The Kansas-Nebraska bill ended the sectional peace. When the Pierce administration tried to propose a bill that would not repeal the Missouri Compromise, southern senators literally stormed the White House in protest. The president backed down because they told him he would lose southern support if he did not support the measure as proposed. The administration then put pressure on northern Democrats to vote for the measure. However, regardless of their party, many northerners could not accept the bill. The Free Soilers’ frequent warnings of a slave power conspiracy no longer seemed so farfetched. State legislatures across the North passed resolutions opposing the Kansas-Nebraska bill. In response, Douglas claimed that the Compromise of 1850 had already repealed the Missouri Compromise. But most northerners found the argument disingenuous since the 1850 measures only applied to the Mexican Cession, not the Louisiana Purchase.
Congress narrowly approved the Kansas-Nebraska Act in 1854 after Douglas found enough northerners to support the bill. At the same time, southerners prevented the simultaneous passage of a homestead act to provide settlers with 160 acres of free land in the newly-organized territories. James McPherson maintains the Kansas-Nebraska Act “may have been the most important single event pushing the nation toward civil war.” It undermined the Whigs as a national party and cut the strength of Democrats in the North. After the measure passed, most people assumed Nebraska would be a free territory because its climate was not suitable for plantation slavery. Kansas, on the other hand, would be up for grabs. Whichever side controlled the process of writing the state constitution would make the decision. In the coming years, the confrontation in Kansas turned violent.
15.3.2: The Emergence of New Parties
After the election of 1852, Whigs across the country thought that they could mount a comeback if they exploited the Democrats’ mistakes, a recovery that would come so long as the Whigs did not draw attention to themselves. Historian Michael Holt, however, maintained their strategy had serious flaws. By 1853, the Whigs had broken into five factions, ranging from those who wanted to create a new antislavery party to those who wanted to create a new union party. Try as they might, the Whigs could not find an issue in 1853 to unite their national party.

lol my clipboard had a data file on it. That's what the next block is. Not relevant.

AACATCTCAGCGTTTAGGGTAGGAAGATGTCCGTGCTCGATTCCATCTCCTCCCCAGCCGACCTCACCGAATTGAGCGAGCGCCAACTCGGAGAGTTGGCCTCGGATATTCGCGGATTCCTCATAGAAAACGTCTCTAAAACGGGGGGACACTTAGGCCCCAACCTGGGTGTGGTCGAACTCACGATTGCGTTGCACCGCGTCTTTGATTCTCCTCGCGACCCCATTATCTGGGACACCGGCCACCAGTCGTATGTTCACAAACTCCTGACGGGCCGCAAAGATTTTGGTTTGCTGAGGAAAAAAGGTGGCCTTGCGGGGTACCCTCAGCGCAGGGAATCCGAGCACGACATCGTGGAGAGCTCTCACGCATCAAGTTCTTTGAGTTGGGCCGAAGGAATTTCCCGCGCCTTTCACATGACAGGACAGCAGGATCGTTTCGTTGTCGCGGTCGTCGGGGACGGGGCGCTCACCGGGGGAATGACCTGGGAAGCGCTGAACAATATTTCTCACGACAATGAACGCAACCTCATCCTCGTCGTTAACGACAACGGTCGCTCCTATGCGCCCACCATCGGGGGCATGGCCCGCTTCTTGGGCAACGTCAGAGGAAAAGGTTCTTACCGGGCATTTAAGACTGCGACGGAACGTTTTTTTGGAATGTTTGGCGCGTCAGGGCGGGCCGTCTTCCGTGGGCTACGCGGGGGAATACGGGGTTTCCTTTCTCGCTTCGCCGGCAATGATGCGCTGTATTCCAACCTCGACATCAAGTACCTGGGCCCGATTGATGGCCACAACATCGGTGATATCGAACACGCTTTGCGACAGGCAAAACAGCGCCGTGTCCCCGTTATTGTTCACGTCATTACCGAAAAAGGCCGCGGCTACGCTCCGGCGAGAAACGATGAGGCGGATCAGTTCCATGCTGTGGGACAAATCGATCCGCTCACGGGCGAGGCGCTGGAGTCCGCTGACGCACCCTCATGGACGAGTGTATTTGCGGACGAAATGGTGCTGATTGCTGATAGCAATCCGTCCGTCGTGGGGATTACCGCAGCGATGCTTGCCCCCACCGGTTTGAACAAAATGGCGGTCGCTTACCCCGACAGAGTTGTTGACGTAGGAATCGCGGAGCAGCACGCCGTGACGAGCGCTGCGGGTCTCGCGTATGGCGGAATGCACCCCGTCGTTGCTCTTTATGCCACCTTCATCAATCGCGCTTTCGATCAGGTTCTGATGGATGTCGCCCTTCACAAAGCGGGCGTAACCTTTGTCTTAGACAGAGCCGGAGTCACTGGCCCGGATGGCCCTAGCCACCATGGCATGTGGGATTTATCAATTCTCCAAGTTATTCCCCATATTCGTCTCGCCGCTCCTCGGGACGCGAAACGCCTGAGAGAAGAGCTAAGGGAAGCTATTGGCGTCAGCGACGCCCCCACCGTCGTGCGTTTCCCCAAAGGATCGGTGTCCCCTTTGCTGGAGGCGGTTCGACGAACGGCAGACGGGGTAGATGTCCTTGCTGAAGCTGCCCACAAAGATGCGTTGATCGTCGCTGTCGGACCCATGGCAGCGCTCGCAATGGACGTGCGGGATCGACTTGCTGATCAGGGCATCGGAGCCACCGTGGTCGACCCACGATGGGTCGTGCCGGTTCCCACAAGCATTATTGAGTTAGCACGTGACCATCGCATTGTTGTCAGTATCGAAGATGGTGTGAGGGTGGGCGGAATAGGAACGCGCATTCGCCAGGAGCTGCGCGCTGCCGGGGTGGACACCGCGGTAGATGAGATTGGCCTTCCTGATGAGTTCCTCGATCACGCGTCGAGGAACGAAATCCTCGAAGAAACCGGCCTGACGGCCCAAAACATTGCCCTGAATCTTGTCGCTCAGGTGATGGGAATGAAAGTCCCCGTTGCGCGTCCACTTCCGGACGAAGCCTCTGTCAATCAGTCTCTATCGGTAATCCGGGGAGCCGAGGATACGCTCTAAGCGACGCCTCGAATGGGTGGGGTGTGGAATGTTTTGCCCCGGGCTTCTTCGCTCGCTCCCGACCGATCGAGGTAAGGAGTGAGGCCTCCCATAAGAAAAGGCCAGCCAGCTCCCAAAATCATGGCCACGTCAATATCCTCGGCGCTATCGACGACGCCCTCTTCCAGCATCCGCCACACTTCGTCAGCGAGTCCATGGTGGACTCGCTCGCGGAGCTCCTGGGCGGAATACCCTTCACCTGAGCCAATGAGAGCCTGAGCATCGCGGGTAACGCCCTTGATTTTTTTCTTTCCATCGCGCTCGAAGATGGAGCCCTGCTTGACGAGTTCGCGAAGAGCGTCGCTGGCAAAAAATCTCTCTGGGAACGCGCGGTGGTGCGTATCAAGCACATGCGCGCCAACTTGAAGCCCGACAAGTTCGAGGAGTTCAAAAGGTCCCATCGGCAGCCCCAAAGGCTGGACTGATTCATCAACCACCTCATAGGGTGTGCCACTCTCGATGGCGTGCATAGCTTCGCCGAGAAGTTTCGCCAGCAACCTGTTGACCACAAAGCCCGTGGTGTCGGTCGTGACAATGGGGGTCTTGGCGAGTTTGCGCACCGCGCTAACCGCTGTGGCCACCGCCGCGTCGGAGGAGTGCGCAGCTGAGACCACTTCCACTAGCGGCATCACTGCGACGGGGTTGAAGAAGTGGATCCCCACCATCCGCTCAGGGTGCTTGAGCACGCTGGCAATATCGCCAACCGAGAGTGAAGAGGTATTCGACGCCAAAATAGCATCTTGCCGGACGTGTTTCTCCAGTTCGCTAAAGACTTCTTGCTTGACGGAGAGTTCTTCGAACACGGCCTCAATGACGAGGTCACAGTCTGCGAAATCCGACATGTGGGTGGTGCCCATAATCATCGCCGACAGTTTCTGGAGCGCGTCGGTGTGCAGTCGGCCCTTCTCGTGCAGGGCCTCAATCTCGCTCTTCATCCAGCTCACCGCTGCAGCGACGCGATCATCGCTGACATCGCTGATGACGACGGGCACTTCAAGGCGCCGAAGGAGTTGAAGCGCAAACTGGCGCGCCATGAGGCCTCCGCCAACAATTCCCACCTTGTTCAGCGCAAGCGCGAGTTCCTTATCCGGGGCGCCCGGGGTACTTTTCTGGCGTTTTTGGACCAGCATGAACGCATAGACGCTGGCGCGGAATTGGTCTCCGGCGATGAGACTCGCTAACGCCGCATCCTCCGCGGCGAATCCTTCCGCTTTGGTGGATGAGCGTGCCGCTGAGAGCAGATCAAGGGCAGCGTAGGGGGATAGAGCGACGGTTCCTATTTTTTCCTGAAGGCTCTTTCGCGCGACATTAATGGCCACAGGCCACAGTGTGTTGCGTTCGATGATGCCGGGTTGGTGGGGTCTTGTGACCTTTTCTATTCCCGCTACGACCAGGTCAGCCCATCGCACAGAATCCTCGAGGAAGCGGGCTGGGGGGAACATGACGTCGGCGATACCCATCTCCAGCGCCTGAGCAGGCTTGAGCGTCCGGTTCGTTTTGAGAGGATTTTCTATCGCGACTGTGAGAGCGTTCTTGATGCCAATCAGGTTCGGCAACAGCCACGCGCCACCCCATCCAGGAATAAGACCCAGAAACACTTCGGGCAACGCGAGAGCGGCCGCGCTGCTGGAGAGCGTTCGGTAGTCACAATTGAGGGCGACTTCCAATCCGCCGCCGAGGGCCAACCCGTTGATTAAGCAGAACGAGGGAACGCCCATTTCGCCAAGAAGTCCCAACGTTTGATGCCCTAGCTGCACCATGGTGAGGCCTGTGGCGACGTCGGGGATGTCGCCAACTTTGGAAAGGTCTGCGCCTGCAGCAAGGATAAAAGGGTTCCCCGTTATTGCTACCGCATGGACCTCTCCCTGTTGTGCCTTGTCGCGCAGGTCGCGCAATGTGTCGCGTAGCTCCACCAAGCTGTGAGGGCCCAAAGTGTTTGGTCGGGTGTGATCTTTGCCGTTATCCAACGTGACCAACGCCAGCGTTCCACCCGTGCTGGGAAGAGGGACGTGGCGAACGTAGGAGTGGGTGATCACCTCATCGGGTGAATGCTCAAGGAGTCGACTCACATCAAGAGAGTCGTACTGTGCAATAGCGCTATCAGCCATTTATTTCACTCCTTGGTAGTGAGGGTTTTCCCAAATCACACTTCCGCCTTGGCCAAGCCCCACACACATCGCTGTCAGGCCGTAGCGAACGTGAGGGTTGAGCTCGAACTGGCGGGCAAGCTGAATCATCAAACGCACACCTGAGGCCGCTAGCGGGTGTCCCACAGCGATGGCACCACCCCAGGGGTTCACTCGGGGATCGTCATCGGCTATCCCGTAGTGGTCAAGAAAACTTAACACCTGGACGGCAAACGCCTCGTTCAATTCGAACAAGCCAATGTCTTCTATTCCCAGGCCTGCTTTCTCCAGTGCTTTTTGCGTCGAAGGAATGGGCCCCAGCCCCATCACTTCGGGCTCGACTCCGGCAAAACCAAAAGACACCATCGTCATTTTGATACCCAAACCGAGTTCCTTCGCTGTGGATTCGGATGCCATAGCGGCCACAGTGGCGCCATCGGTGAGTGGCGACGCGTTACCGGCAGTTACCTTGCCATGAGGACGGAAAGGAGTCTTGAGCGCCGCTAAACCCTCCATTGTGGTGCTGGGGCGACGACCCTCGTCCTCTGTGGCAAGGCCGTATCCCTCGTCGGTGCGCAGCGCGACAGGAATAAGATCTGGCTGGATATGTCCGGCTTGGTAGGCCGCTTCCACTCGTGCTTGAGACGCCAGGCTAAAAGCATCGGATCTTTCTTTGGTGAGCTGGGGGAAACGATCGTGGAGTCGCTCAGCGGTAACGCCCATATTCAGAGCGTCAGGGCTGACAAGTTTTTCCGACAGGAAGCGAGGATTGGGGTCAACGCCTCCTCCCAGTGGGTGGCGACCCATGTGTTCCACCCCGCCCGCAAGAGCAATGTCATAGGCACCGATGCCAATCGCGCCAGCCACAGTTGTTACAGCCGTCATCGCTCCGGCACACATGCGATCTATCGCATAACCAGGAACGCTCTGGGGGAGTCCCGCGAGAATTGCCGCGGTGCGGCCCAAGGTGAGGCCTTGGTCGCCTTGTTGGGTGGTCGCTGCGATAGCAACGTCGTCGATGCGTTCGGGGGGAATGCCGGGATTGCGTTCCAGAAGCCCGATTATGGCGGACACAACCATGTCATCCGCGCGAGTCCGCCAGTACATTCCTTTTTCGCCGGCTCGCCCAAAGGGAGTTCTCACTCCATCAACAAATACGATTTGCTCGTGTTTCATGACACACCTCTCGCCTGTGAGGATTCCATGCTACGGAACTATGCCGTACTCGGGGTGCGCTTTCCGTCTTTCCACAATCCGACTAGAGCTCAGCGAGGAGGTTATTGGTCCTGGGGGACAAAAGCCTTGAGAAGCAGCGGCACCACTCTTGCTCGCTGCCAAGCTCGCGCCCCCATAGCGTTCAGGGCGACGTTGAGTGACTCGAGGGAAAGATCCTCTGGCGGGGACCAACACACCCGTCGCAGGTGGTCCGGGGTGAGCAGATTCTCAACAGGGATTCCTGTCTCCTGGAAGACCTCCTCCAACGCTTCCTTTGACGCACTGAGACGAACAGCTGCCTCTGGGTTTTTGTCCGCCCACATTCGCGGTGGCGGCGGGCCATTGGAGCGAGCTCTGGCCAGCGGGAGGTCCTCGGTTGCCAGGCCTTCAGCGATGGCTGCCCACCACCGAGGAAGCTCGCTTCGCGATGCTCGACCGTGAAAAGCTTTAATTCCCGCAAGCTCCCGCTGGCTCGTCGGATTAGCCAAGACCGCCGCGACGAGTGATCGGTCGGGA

Although the Kansas-Nebraska debate weakened the Democrats, it did not benefit the Whigs. The rising concern about immigrants and about slavery hurt them. The Whigs’ wait-and-see strategy backfired because time was not on their side, as they believed. Moreover, they failed to consider other parties might gain more from voter backlash against the Democrats. While dozens of new political organizations vied for voters’ attention, two emerged as true contenders. One focused on concerns about immigration; the other focused on concerns about slavery. The party realignment that occurred in the 1850s did not rest solely on the issue of slavery; nativism played a significant role as well.
The Know-Nothing Party
During the 1830s, anti-immigrant sentiments in the United States began to rise. Protestant Americans viewed Catholic immigrants as ignorant and superstitious and so perceived their growing number as harmful to the nation’s republican form of government. At first, nativist tendencies influenced the workplace more than political debates. Employment advertisements often featured the phrase, “No Irish Need Apply.” When the potato famine sent thousands of Irish people to American shores, nativist organizations rose in both popularity and political power. In the 1840s, the Order of United Americans and the Order of the Star Spangled Banner, two secret organizations, formed in an effort to preserve native-born political power. They merged in 1852 to form the Know-Nothing Party, sometimes known as the American Party. Their name derived from member’s standard response to questions about the party: “I know nothing.” With over one million members, the group became an important political force in the North.